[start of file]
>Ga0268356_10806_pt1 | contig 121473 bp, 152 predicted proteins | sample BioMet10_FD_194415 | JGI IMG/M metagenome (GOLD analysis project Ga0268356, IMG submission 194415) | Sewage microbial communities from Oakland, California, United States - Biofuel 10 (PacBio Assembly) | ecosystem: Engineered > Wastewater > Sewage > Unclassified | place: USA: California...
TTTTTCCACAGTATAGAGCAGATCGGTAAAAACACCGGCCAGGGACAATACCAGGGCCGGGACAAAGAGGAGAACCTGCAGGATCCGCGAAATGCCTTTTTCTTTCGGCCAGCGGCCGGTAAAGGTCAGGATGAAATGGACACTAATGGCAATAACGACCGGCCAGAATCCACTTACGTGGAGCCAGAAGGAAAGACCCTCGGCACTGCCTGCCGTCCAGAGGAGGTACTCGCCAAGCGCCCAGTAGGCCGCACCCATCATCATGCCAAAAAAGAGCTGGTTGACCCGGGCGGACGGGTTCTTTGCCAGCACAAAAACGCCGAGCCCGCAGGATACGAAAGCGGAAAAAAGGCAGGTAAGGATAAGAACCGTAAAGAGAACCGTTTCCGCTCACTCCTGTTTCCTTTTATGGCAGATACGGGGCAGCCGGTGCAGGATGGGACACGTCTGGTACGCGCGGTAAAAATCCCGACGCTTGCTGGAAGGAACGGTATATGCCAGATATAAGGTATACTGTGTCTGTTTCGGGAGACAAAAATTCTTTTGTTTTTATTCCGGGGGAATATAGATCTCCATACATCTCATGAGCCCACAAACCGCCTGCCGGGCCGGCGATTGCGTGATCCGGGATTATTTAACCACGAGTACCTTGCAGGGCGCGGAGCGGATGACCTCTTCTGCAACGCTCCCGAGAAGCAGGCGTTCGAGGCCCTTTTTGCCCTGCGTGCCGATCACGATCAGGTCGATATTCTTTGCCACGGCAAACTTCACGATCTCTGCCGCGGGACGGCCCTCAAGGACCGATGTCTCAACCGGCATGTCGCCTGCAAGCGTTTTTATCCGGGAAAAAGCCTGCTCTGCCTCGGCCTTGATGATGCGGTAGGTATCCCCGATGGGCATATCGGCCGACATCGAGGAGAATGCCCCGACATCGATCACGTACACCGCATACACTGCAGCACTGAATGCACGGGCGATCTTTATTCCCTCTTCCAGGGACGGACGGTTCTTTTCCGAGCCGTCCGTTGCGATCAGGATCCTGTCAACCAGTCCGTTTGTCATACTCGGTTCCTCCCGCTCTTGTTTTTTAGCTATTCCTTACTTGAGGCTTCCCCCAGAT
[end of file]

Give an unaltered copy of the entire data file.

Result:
>Ga0268356_10806_pt1 | contig 121473 bp, 152 predicted proteins | sample BioMet10_FD_194415 | JGI IMG/M metagenome (GOLD analysis project Ga0268356, IMG submission 194415) | Sewage microbial communities from Oakland, California, United States - Biofuel 10 (PacBio Assembly) | ecosystem: Engineered > Wastewater > Sewage > Unclassified | place: USA: California...
TTTTTCCACAGTATAGAGCAGATCGGTAAAAACACCGGCCAGGGACAATACCAGGGCCGGGACAAAGAGGAGAACCTGCAGGATCCGCGAAATGCCTTTTTCTTTCGGCCAGCGGCCGGTAAAGGTCAGGATGAAATGGACACTAATGGCAATAACGACCGGCCAGAATCCACTTACGTGGAGCCAGAAGGAAAGACCCTCGGCACTGCCTGCCGTCCAGAGGAGGTACTCGCCAAGCGCCCAGTAGGCCGCACCCATCATCATGCCAAAAAAGAGCTGGTTGACCCGGGCGGACGGGTTCTTTGCCAGCACAAAAACGCCGAGCCCGCAGGATACGAAAGCGGAAAAAAGGCAGGTAAGGATAAGAACCGTAAAGAGAACCGTTTCCGCTCACTCCTGTTTCCTTTTATGGCAGATACGGGGCAGCCGGTGCAGGATGGGACACGTCTGGTACGCGCGGTAAAAATCCCGACGCTTGCTGGAAGGAACGGTATATGCCAGATATAAGGTATACTGTGTCTGTTTCGGGAGACAAAAATTCTTTTGTTTTTATTCCGGGGGAATATAGATCTCCATACATCTCATGAGCCCACAAACCGCCTGCCGGGCCGGCGATTGCGTGATCCGGGATTATTTAACCACGAGTACCTTGCAGGGCGCGGAGCGGATGACCTCTTCTGCAACGCTCCCGAGAAGCAGGCGTTCGAGGCCCTTTTTGCCCTGCGTGCCGATCACGATCAGGTCGATATTCTTTGCCACGGCAAACTTCACGATCTCTGCCGCGGGACGGCCCTCAAGGACCGATGTCTCAACCGGCATGTCGCCTGCAAGCGTTTTTATCCGGGAAAAAGCCTGCTCTGCCTCGGCCTTGATGATGCGGTAGGTATCCCCGATGGGCATATCGGCCGACATCGAGGAGAATGCCCCGACATCGATCACGTACACCGCATACACTGCAGCACTGAATGCACGGGCGATCTTTATTCCCTCTTCCAGGGACGGACGGTTCTTTTCCGAGCCGTCCGTTGCGATCAGGATCCTGTCAACCAGTCCGTTTGTCATACTCGGTTCCTCCCGCTCTTGTTTTTTAGCTATTCCTTACTTGAGGCTTCCCCCAGAT